This language lesson is designed for 6 to 12-year-old children to help them understand the phoneme ‘ar’ and how to form words using it.
The primary skill of language development is based on thorough knowledge of phonemes. For accurate reading, spelling, and speech, children should understand how phonemes are decoded and encoded. To understand what is the sound of phoneme /ar/ and how words are formed using it, let us understand what phonemes are.
What is a Phoneme?
A phoneme is the smallest unit of sound in speech. Each distinct sound in a word is a phoneme, and each phoneme is represented by a grapheme (a letter or group of letters).
By itself, a phoneme has no intrinsic meaning, but when we combine phonemes with other letters or words, new words are formed. It is the only sound that sets one word apart from another. For instance, the first phoneme is the one way to tell the difference between a bit and pit.
Although there are many instances where a single letter can represent a single phoneme in English, this does not always happen. For example, letter X is made up of the phonemes /k/ and /s/.
Prerequisites to Comprehend with Phoneme ar
Before moving to learn two letter phoneme,
- A child must understand the concept of single letter phonemes before they learn the double letter phonemes, digraphs, or blends.
- A child should also be able to recognise each alphabet sound and words associated with them.
- A child should be able to form two-letter words or CVC words.
What is the Phoneme ar Rule?
The phoneme ‘AR’ is made of 2 letters, namely a and r. When these two letters come together, they make a new sound /ar/. For example – art, arm, star, car, farm, and park.
When the vowel ‘a’ is followed by the letter ‘r’ then ‘a’ does not produce the short vowel sound or the first vowel sound. Here, the letter ‘r’ is known as the Bossy R and holds a powerful impact on the vowels that precede the letter. Bossy R changes the original sound of the vowel and creates a new sound which is often called a growl vowel.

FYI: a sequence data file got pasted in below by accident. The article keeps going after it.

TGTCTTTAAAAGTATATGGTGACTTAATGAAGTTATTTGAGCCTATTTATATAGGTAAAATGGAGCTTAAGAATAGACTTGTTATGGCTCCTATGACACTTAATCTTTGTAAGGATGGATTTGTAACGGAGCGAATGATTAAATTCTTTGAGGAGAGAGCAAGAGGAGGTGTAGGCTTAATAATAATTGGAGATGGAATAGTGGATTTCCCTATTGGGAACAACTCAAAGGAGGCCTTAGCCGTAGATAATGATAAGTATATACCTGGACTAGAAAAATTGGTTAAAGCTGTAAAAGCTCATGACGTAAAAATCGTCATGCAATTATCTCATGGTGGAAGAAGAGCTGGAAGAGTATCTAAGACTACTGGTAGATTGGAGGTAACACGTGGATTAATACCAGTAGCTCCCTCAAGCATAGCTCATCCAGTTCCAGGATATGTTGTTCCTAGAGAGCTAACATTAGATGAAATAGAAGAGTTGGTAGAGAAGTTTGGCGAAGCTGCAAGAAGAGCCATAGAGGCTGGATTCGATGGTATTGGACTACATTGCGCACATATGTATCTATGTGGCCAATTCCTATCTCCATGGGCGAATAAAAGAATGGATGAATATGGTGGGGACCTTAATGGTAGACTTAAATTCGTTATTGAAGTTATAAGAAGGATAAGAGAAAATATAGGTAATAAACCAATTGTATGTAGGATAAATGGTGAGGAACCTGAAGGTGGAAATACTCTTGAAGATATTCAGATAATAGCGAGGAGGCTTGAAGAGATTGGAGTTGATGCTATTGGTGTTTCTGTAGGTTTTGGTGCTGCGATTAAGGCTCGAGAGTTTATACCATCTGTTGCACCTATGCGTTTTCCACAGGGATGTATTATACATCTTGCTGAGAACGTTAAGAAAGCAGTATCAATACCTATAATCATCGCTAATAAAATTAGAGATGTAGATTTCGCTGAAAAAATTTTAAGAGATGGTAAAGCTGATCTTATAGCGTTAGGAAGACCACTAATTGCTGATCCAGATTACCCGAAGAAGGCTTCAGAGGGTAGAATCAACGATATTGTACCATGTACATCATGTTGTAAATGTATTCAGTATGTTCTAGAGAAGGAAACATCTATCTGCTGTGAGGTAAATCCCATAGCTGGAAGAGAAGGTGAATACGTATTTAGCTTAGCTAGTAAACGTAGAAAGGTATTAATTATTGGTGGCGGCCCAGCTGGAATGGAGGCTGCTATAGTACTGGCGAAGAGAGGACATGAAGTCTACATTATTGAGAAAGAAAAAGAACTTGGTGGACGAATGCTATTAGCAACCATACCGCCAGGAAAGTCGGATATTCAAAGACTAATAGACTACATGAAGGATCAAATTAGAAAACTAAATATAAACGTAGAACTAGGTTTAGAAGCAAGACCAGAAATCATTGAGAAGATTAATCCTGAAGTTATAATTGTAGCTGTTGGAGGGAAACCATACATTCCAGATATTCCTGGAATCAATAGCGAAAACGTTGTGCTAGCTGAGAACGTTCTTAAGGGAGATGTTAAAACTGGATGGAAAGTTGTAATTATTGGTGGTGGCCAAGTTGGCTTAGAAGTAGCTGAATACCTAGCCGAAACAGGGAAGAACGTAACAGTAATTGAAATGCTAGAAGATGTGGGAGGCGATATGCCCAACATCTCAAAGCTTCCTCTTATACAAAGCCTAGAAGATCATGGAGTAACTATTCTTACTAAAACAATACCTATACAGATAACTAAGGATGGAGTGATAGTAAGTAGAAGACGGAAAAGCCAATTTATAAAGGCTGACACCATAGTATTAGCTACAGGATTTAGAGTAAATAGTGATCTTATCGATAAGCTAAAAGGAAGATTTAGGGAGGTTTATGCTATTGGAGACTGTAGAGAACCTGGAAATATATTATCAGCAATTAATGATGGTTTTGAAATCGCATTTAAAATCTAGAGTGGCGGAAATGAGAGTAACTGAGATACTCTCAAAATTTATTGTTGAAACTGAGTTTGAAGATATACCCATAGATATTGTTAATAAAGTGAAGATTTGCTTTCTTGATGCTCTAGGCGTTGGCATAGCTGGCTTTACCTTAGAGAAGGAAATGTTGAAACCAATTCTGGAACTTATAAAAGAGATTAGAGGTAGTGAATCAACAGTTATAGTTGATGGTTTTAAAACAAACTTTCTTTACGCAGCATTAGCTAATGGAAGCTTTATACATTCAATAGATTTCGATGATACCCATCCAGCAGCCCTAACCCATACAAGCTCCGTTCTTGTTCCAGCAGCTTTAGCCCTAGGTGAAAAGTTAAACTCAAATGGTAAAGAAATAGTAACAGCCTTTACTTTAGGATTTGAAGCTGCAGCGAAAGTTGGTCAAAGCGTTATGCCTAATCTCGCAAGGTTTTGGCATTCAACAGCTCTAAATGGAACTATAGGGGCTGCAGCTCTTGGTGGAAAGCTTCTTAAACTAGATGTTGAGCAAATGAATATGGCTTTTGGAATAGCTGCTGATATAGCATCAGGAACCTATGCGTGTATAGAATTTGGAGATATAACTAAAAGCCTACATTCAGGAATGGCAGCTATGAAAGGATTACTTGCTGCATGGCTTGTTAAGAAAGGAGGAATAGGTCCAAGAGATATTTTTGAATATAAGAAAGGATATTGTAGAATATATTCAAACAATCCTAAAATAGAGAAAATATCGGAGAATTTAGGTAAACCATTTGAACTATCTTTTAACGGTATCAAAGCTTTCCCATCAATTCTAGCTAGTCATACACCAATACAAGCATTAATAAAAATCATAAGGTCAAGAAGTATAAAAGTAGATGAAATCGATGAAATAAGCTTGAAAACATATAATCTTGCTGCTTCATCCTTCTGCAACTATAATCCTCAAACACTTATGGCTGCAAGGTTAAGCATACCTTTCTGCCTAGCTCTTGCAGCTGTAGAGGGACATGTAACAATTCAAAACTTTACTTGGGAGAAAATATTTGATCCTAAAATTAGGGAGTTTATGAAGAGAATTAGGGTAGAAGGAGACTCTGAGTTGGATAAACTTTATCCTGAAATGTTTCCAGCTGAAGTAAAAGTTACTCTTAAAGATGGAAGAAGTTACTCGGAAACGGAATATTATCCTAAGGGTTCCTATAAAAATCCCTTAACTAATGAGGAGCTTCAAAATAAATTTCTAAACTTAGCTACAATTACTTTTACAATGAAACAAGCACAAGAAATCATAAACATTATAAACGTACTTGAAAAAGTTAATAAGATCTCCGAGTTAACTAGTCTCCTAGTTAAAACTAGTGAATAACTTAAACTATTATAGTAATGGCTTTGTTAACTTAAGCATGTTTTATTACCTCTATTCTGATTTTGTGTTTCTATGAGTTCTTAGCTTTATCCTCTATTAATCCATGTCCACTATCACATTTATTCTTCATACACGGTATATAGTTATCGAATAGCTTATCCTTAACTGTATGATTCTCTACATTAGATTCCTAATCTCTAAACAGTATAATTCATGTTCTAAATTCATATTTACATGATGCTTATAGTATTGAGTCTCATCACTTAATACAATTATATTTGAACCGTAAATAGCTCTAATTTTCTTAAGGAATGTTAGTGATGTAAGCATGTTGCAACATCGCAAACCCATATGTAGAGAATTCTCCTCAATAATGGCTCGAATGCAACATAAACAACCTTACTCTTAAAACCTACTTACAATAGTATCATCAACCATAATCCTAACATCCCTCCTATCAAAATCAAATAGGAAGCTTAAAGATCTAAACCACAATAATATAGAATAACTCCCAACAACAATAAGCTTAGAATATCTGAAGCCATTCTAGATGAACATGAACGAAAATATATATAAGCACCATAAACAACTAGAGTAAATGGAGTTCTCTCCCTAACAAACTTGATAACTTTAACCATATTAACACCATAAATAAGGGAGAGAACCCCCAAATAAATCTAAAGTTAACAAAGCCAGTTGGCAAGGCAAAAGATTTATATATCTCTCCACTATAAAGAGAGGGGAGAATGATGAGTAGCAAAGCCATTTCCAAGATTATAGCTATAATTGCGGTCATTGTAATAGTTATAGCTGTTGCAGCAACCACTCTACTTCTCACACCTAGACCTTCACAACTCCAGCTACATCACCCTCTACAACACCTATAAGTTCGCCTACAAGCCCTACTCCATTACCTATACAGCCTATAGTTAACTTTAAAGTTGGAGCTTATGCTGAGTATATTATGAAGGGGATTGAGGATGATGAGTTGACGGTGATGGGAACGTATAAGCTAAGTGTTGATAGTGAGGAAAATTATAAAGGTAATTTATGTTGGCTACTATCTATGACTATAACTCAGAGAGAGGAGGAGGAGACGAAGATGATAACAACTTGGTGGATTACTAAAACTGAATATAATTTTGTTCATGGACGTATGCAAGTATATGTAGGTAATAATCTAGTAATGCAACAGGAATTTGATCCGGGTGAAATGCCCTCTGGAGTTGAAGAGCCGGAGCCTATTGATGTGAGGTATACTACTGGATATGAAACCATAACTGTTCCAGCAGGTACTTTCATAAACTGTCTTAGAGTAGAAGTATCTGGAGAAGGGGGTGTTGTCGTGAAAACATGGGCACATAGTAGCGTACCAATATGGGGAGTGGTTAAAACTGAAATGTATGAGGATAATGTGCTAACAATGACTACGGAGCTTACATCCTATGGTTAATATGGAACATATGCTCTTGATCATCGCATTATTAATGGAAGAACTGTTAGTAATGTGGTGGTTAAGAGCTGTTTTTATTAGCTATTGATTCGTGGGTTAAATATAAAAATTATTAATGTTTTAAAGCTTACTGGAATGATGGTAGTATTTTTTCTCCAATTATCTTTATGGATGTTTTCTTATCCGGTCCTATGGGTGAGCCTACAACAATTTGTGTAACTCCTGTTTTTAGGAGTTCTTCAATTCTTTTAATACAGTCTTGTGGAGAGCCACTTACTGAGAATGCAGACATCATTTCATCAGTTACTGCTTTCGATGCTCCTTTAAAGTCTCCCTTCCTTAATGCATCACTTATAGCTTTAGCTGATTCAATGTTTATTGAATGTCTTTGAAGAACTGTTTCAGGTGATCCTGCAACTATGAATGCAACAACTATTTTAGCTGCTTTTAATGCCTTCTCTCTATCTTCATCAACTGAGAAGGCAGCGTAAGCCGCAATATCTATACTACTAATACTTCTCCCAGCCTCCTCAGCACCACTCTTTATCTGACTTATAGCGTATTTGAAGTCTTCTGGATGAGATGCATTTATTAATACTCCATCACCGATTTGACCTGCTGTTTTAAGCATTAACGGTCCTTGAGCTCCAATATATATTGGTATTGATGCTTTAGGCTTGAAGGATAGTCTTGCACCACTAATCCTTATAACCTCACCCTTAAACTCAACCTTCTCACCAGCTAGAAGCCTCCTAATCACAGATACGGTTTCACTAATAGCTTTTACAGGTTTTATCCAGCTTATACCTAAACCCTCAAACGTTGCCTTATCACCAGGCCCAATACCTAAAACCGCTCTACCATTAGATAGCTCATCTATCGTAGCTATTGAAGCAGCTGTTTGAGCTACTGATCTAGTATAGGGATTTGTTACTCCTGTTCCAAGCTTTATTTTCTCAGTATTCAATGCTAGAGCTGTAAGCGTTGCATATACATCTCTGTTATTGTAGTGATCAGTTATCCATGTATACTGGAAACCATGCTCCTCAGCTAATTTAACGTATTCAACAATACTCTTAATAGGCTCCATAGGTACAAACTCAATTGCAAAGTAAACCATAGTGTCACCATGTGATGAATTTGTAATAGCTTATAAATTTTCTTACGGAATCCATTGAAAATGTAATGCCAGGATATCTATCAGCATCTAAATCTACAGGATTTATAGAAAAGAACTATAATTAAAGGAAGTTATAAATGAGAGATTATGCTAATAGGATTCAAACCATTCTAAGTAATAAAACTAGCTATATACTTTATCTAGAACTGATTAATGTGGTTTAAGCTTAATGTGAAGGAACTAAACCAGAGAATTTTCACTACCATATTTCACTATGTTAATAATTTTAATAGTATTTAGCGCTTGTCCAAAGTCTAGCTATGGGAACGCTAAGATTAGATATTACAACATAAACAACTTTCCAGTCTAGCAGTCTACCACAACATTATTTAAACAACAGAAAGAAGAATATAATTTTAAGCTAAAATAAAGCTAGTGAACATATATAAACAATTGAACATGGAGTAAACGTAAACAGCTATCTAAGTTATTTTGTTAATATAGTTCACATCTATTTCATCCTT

Pronunciation of Phoneme ‘ar’
Technically, the phoneme ‘ar’ sound produces two distinct sounds–vowel and /r/. It is pronounced with a wide mouth open. The sound of phoneme AR begins with the tongue tucked in the mouth as while producing the short /a/ sound. The tip of the tongue should point down toward the bottom of the mouth, just beneath the bottom front teeth. Now, as the transition takes place from the vowel sound to the r sound, take note of how the jaw drops and the tongue move upward.
Forming Words with ar
This video lesson uses picture cards and movable alphabets to help the child make new words using this phoneme, for example, star, car, farm, and park. All these words use the phoneme ‘ar’.
- Ar + m = arm
- C + ar = car
- F + ar + m = farm
- B + ar + k = bark
- Ch + ar + m = charm
- Sp + ar + k = spark
- M + ar + sh = marsh
Other Common Words Formed with ar phoneme
Dark, barn, star, mark, park, landmark, hard, party, start, jar, shark, dart, garden, parcel, orchard, architecture, quarter, farmer, and parish are a few more words that can be read with the sound of /ar/.
Exceptions with the Phoneme ar Rule
The above rule is exempted if the vowel ‘a’ has a long vowel sound. The long vowel sound is not controlled by the letter r. For example, words like care, scare, and dare have /a/ sound instead of the/ar/ sound.
- In some words, the phoneme ‘ar’ is used as a digraph after the letter ‘w’ or after the blend ‘qu’, it is pronounced with the sound of /0r/. For example–war, warm, swarm, award, quartz—here, the letters ‘ar’ produce the /or/ sound.
- In some words, the phoneme ‘ar’ produces the sound of /er/. For example–dollar, polar, beggar, and cedar. Here, the letter ‘ar’ is pronounced as /er/.
Activities to Introduce Phoneme ar
Activities are a fun way that makes learning easy. Give a lot of reading activities to help the child understand the phoneme ‘ar’ rule. Some activities that can help the child understand the concept and sound of the ‘ar’ are mentioned below –
- Make or cut pictures of words that carry the phoneme ‘ar’ in them. Take small 3 or 4-letter words initially. Place the pictures on a chart. In a basket, keep the names of all the pictures. Encourage the child to find the name of the picture, read it aloud, and place it near the image.
- Make a sheet of fill-the-blanks wherein the child has to fill the AR phoneme, first in the beginning, then in the middle, and third in the last. For example – __ __ m, where the child would fill the phoneme ‘ar’ by making the word arm. Similarly, sh __ __ p, t as sharp with ‘ar’ in the middle, and c __ __ as in the car with the phoneme ‘ar’ in the end. This kind of pattern would not only allow the child to understand the ‘ar’ placements but also help them to pronounce the words correctly.
- Give some co-related words to the child like shark, park, and farm and ask them to frame a story using those words.
Repeat this activity by asking the child to make different words with ‘phoneme ar’ and add more words to their vocabulary, as shown in the video.
Related Phoneme Videos:
To watch more language video resources, click here.
Video created by Joanne Shango
- elementary level
- english language
- language development